15 of New York’s Best Old-School Restaurants and Bars
It’s no secret that New York City has one heck of a food and drink scene. But while a ton of buzzy websites track the current hotspots, it can be hard for a visitor to get a feel for the old-school heart of the city.
But there are hundreds, if not thousands, of worthwhile historic places dotting the five boroughs. Here’s a snapshot of a few wonderful ones—from elegant French restaurants to diners with malted milkshakes, Chinese dim sum parlors to turn-of-the-century saloons.
Nom Wah Tea Parlor
The Chinese food presence in New York is excellent. Various provinces are represented around the boroughs, in Chinatowns from Flushing, Queens to Sunset Park, Brooklyn. Manhattan’s Nom Wah, though—the oldest dim sum parlor in the city—is beloved by Ruth Reichl, among others, for its dumplings, pork rolls, almond cookies, and extensive menu. It’s approaching its centennial, which is remarkable given the changes its neighborhood has experienced over the years.
Grand Central Oyster Bar
Opened in 1913, the Grand Central Oyster Bar is a marvel to behold. With its vaulted, tiled ceilings, fresh seafood, and multiple little bars—including one behind swinging saloon doors—it’s a delight. You might see suited men at one bar kicking back whiskey before hopping on the Westchester trains, letting their wives’ calls go straight to voicemail. At another, locals and tourists sit shoulder-to-shoulder over icy plates of super-fresh clams and oysters. This place is straight out of Mad Men—in the very best way.
The Brooklyn Inn
This legendary neighborhood bar is ideal for a pint of Guinness on a lazy Sunday afternoon. The Brooklyn Inn is gorgeous to look at, with high ceilings, huge windows, and long, dark oak bar that dates to the 1870s. Cocktails here aren’t fancy, but the neighborhood gossip is great. It’s a fine place to feel like a local over a copy of the newspaper or kick around over a game of pool in the back room.
Lexington Candy Shop
This 1925 soda shop is still a delight, with thick malteds (that’s a vanilla malted milkshake) served in tall glasses with the metal canister right alongside, for DIY refills. It’s in the heart of the Upper East Side, and if you’re up here for shopping, this is a killer place for stacks of pancakes, tuna melts, or people-watching.
Eisenberg’s Sandwich Shop
“Raising New York’s cholesterol since 1929” trumpets the website for this old-school Jewish deli in the Flatiron District. You’re here for tuna melts, reubens, egg creams, and lime rickeys. Eisenberg’s is fast, busy, cheap, and frills-free—an excellent stop for those in a rush between outings.
Does it have the best burger, in a town saturated with fancy $18 burgers? No. Is it damn tasty, especially if you order it rare? Yes. The $10 bacon-topped burgers and well-priced pints at Corner Bistro—try a McSorley Dark for three bucks—have been making customers happy since the middle of the 20th century. It can get crowded, it’s chatty, it’s dark, and the service is quick. It’s a fine place to grab an early bite before wandering the West Village on a pretty evening—and if you’re in Long Island City, Queens, there’s an outpost there, too.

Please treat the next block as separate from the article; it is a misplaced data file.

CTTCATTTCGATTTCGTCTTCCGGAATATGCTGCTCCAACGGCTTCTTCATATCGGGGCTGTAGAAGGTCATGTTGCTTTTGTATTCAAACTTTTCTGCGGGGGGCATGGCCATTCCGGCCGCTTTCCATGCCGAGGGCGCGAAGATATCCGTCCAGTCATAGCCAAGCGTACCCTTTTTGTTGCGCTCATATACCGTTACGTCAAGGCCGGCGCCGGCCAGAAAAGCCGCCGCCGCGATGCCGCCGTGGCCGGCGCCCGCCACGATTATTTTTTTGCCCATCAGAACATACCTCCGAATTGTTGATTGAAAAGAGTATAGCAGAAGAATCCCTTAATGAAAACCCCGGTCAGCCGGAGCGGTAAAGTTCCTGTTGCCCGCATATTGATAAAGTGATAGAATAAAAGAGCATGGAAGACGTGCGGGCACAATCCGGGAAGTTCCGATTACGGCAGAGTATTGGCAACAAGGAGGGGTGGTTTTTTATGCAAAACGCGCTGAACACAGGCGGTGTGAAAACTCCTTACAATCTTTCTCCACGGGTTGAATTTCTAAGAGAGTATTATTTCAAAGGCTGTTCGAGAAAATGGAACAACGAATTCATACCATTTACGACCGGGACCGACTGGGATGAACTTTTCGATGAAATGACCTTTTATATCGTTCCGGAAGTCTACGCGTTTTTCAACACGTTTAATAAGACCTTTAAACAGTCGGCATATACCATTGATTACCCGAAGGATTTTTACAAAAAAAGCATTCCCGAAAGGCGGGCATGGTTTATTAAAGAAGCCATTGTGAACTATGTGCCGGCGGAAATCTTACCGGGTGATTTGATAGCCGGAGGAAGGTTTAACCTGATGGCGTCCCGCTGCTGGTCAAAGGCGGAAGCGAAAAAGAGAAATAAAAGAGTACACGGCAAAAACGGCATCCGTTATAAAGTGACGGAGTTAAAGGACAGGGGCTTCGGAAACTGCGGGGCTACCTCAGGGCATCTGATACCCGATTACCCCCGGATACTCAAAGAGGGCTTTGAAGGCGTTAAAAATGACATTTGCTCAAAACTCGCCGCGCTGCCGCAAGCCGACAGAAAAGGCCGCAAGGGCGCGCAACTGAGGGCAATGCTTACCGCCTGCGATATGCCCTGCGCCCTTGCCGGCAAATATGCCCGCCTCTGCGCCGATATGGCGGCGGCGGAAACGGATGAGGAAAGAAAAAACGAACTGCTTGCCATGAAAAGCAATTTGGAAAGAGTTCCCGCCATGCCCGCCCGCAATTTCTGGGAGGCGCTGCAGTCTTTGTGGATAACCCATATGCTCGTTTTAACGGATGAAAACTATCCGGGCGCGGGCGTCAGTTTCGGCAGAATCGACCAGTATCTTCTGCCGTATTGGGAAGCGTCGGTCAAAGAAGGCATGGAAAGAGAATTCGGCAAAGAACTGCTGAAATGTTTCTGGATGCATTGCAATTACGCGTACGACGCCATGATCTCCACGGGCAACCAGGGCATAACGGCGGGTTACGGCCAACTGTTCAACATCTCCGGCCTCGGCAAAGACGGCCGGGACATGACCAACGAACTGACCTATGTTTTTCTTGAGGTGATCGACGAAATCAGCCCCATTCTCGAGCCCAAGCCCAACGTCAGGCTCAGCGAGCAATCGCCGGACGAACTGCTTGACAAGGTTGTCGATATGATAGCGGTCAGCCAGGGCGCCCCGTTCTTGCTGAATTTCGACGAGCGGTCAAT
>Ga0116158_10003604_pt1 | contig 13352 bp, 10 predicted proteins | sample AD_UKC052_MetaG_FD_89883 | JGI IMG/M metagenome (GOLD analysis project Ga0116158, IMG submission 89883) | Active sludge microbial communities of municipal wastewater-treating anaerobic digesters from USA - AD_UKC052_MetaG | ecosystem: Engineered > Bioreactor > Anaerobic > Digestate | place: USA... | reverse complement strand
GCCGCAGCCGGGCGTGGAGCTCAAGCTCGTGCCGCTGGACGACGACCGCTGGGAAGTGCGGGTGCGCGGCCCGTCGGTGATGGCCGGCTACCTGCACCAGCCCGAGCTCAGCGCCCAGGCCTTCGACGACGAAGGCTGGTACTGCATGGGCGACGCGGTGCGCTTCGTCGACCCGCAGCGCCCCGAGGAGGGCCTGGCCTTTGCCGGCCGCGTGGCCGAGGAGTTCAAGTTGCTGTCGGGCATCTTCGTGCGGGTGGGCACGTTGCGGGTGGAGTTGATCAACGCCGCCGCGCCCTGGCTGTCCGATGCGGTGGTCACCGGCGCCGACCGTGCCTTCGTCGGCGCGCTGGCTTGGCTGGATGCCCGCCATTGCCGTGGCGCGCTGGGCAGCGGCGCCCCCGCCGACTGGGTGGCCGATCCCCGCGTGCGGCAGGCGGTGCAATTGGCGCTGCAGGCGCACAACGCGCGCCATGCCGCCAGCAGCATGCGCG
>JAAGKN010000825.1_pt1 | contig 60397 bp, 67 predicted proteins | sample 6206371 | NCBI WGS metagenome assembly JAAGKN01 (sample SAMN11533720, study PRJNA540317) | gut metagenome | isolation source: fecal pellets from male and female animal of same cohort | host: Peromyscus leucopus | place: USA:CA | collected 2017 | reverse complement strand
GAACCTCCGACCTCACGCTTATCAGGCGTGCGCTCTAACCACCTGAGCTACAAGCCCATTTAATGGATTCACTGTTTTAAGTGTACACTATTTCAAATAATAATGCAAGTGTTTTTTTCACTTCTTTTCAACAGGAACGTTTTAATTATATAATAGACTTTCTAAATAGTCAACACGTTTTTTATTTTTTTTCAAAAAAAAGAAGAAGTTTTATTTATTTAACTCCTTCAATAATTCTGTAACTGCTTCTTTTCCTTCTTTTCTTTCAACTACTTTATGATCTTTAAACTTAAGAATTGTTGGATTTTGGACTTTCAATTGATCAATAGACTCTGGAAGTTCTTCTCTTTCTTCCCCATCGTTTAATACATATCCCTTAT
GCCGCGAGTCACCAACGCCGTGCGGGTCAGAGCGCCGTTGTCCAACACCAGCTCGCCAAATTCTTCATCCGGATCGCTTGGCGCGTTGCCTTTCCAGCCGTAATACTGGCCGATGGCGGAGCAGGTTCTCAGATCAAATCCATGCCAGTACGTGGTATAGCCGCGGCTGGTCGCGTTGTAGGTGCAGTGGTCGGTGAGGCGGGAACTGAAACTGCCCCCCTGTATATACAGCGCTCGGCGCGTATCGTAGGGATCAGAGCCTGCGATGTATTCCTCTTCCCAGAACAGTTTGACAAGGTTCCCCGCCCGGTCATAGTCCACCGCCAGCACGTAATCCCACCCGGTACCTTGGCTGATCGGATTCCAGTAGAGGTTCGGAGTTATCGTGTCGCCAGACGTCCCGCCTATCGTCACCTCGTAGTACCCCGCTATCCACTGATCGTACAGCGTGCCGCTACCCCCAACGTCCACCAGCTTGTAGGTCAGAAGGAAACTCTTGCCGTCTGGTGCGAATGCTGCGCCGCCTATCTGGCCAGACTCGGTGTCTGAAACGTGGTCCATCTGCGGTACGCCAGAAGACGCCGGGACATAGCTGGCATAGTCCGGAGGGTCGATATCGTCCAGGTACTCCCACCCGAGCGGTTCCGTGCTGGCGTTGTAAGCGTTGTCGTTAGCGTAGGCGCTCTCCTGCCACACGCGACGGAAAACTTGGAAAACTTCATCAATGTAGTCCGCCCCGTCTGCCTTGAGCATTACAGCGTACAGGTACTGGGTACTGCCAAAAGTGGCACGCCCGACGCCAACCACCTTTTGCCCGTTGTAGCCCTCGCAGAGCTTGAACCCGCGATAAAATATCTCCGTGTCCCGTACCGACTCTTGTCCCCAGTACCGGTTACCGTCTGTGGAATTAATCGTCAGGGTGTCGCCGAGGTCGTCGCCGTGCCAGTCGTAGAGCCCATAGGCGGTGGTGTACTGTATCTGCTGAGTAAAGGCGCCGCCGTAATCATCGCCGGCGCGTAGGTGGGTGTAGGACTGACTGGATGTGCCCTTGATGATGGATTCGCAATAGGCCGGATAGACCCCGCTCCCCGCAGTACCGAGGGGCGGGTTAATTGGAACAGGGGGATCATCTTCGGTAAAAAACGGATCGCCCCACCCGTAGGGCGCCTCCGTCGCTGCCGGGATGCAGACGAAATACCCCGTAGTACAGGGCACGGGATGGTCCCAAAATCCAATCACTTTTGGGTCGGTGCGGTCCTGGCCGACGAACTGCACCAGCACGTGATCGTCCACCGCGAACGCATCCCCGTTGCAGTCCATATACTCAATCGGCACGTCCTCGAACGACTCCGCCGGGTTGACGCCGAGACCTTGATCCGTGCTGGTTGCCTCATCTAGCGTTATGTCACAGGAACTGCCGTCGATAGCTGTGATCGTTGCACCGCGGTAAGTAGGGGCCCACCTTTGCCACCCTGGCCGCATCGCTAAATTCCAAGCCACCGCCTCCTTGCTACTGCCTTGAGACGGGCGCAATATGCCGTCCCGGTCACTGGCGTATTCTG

Old Town Bar
Union Square remains a notoriously difficult place to grab a cheap bite or drink. Thank goodness for the Old Town Bar, which has been serving since 1892, and became a speakeasy during prohibition. Featuring beautiful tiled floors, 16-foot-high ceilings, what it claims are “New York’s oldest active dumbwaiters,” and a plethora of sassy regulars, it’s a wonderful happy hour stop for beer and bar food.
If you’re lucky enough to be dining at this 1885 steakhouse, don’t forget to look up! Thousands of clay pipes—smoked by luminaries such as Teddy Roosevelt, Babe Ruth, and Albert Einstein—line the ceiling. Once upon a time, a “pipe warden” would fetch your pipe and bring it to you so you could smoke as you tucked into mutton chops. Nowadays, regulars come for fiercely delicious steaks and a stop in the bar for pints, wine, and whiskey, neat.
If you’re the sort of person who wants to get dressed up, dine among gorgeous flowers and feast on elegant French fare, go to La Grenouille. This critics’ darling has been around for more than 50 years, and has all the caviar, foie gras, lobster, and soufflés your heart could desire. Known for its Dover sole, quenelles of pike, and extraordinary Old World wine list, La Grenouille even has deals during 5pm-6pm pre-theater window and late at night. (How very French!)
Expensive? Yes. Extraordinary? Yes, and yes. In 1947, Ludwig Bemelmans—illustrator of the beloved Madeline books—painted murals of New York on the walls of the bar at the Carlyle in exchange for room and board at the hotel. His work is a delight to behold. Stick to classic drinks such as Champagne and, of course, Manhattans here.
The Campbell Apartment
You can’t wear jeans or sneakers to this Gilded Age drinking palace. Once the private office of a gent named John W. Campbell, it was restored and opened up to the public, who have been reveling in its murals, incredible woodwork, and epic grandeur since then. Sip on a classic cocktail, and be prepared to gawk.
One of the city’s oldest bars, the Ear Inn is just as popular as ever. An old mariner’s bar in Soho near the Hudson, it became a speakeasy during Prohibition and at some point in its lifetime, the upstairs served as a brothel and smuggler’s den. In addition to its historic cred, cheap beer and food like chicken potpie and burgers keep people coming back.
Long Island Bar
The Long Island Bar in Brooklyn still looks like a 1950s timepiece, but has an expertly updated cocktail list and menu of excellent bar food. Acclaimed bartender and co-owner Toby Cecchini left the décor as it has always been—vinyl booths, the original wooden bar—and used it as a place to serve classic drinks with a modern twist.